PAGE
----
For the Corporate: Patek Philippe World Time Ref. 5131/1P-001
We round up the article with yet another powerhouse, in the form of Patek Philippe’s World Time Ref. 5131/1P-001.
There is always something about world-timers from Patek Philippe, and the Ref. 5131/1P-001 is no exception. But this particular piece is a wee bit more spectacular than the others. For those with keen eyes, there are two things that stood out for this piece. The first one is the diamond in between lugs at the 6 o’clock position, which signifies that this is a platinum watch. The other lies in the dial, in which the map is finished in cloisonné enamelling. It involves the bending of gold wires to form the desired designs, before it is being filled with enamel paste and fired in the kiln. The end result is a spectacular dial, as seen in the picture above.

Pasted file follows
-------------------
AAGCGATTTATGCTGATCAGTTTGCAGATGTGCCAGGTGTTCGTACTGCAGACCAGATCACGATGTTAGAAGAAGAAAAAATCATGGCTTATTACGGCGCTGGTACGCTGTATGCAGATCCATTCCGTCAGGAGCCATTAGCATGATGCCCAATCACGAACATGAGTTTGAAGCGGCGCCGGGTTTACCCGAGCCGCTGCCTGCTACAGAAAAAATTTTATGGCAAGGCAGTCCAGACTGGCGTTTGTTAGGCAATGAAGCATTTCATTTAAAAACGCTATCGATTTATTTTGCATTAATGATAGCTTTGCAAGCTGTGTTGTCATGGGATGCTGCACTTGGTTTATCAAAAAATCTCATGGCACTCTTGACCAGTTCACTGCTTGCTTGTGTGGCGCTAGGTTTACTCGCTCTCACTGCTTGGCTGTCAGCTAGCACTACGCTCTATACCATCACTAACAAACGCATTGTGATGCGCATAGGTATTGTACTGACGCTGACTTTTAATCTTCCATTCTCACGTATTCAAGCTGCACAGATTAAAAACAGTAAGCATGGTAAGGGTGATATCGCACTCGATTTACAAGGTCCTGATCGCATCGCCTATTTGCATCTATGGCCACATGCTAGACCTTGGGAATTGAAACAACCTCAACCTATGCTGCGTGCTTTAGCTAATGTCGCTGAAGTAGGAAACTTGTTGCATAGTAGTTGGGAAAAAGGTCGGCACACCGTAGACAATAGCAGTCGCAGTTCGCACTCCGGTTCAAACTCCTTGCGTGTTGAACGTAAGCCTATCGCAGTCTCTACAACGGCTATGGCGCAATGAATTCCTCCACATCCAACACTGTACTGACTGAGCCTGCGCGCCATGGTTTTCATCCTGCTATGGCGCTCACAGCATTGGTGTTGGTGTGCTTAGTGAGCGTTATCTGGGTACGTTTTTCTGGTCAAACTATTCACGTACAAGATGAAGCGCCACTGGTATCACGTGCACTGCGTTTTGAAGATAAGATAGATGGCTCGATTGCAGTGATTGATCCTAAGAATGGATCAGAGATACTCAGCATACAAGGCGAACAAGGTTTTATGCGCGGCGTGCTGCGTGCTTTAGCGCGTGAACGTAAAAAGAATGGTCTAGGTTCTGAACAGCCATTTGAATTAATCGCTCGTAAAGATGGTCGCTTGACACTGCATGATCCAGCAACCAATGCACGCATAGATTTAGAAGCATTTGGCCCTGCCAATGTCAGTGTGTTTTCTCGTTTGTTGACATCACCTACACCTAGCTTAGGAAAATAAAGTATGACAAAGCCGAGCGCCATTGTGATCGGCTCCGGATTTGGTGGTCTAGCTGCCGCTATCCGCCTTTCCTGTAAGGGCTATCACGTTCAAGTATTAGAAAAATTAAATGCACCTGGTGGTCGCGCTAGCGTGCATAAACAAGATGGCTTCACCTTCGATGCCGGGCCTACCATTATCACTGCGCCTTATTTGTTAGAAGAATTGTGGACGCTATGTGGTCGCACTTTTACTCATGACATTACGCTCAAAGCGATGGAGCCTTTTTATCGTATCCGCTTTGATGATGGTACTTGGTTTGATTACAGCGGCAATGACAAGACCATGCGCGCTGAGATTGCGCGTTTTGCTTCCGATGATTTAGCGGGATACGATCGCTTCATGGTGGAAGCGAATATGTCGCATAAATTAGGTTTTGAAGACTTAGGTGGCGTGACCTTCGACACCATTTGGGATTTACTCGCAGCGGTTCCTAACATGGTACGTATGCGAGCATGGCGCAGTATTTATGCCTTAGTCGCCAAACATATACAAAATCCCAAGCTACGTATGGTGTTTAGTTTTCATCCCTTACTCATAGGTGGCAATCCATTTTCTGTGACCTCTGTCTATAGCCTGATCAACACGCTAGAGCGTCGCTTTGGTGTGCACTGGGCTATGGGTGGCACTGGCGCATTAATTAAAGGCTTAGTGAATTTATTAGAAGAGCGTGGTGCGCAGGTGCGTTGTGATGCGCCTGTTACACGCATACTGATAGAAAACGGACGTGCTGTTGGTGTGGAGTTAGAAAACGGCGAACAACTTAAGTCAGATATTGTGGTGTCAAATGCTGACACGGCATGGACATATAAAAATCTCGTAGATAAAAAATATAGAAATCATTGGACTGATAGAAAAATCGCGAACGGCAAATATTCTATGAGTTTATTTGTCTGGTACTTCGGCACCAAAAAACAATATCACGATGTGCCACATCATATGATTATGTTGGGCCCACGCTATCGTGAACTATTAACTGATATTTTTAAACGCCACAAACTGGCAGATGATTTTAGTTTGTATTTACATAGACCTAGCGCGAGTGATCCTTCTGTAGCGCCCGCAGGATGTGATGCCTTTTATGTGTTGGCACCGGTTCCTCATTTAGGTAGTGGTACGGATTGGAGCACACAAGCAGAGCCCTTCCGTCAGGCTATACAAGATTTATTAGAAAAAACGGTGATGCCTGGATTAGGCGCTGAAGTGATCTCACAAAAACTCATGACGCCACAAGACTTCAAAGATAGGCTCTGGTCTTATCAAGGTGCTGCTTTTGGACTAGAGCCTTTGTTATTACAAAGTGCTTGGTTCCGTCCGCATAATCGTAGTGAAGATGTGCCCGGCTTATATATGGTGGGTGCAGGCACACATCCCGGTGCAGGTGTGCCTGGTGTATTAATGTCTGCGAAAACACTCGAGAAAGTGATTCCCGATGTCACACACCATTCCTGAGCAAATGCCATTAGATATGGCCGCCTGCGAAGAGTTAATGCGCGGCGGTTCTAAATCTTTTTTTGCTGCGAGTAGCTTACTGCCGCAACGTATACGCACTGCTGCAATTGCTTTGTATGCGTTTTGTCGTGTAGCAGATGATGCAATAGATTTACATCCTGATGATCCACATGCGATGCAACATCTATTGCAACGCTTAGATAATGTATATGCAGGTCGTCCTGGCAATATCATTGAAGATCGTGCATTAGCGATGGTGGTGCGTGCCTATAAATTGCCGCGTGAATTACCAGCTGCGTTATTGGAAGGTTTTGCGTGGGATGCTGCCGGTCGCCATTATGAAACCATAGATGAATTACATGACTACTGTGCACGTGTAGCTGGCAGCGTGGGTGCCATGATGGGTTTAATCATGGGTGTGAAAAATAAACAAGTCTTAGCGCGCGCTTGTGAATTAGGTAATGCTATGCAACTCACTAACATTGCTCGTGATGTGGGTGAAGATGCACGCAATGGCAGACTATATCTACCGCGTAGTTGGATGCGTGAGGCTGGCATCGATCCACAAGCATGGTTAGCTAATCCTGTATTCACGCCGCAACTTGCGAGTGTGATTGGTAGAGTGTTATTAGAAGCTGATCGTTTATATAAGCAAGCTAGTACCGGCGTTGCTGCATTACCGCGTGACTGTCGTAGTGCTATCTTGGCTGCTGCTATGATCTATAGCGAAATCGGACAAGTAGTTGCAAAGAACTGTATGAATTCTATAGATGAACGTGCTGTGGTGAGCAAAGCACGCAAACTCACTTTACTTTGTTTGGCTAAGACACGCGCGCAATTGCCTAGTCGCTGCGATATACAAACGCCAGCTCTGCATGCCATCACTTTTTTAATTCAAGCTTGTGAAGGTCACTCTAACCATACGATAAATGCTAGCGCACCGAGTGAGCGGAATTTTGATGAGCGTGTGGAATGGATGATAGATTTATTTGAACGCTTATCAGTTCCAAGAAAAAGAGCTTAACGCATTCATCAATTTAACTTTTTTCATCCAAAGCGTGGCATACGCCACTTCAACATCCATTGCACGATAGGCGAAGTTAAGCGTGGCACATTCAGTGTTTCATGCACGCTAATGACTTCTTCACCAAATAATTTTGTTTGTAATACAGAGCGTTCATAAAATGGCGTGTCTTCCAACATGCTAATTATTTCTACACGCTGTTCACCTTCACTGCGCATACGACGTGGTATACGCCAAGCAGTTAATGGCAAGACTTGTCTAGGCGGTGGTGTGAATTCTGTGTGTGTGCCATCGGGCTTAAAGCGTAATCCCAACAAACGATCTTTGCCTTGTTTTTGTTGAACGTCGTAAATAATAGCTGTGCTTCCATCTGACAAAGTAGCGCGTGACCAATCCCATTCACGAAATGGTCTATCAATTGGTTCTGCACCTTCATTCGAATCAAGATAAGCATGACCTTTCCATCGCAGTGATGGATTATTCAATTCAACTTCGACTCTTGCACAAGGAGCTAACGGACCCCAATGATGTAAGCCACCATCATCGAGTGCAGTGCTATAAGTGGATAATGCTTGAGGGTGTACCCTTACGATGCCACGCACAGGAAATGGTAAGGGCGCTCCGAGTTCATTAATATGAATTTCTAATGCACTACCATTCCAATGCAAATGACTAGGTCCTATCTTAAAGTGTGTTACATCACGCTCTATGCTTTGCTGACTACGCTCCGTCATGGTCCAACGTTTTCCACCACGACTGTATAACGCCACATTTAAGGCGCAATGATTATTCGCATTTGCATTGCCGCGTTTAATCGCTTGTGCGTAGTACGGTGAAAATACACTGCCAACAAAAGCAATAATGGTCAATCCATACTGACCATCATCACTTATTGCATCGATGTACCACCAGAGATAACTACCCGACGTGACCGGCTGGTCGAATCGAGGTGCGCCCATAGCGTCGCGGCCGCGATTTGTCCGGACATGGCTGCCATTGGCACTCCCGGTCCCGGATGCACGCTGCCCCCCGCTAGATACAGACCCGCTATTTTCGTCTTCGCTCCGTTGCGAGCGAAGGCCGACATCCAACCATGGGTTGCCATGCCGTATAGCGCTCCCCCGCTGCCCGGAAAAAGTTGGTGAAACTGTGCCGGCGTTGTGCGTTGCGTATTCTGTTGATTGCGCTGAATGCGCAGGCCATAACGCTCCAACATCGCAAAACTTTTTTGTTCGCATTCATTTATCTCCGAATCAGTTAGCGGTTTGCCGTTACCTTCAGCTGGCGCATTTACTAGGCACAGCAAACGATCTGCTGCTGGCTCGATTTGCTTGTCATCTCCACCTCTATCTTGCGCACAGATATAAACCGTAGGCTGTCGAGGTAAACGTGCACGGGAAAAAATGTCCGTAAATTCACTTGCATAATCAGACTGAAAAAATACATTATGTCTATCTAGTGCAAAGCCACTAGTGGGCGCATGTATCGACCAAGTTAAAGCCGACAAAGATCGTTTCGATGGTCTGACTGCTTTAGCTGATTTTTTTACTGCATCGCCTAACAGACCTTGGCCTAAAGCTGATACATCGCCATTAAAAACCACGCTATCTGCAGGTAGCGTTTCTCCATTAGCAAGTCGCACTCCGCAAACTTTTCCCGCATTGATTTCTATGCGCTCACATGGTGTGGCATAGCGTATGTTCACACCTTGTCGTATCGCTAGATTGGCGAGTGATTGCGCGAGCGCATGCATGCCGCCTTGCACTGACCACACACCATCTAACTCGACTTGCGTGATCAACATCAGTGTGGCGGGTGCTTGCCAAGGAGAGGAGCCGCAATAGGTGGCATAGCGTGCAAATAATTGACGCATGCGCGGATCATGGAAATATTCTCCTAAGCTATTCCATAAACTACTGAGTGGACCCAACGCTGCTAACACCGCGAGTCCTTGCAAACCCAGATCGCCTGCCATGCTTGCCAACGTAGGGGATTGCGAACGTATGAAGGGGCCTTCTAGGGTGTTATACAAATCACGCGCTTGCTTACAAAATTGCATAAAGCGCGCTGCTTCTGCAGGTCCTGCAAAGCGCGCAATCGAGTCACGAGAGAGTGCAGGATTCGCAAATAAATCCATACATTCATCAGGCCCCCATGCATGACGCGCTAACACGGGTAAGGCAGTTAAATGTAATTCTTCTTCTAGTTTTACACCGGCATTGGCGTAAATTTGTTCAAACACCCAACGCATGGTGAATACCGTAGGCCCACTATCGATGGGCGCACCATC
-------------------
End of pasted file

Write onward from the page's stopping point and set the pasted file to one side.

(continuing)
The watch is powered by the Calibre 240 HU, which is the derivation of the evergreen Calibre 240. Its finishing is spectacular as usual, and the movement now features the newly patented Spiromax balance spring in Silinvar manufactured in-house.
Finally, the 39.5mm watch is priced at S$171,700. It is pricey, but then again, this is a magnificent timepiece that is pretty much like no other.
In this week’s article, we think that we have provided quite a nice selection of watches for leaders. The first part of the article focuses on modestly priced watches with an excellent value proposition. The second one focuses on more extravagant pieces, meant for corporate bigwigs who wants something that is substantial.
There are no right or wrong choices – it is down to personal preferences really. Even for corporate leaders, we have seen rich and powerful individuals like Li Ka-shing who is more than happy with his $50 Casio watch. On the other hand, we also have politicians who enjoy expensive watches as well. The key is to spend within one’s means, and spend money that is rightfully gained.
So, what are your thoughts on our selection? Let us know in the comments section below.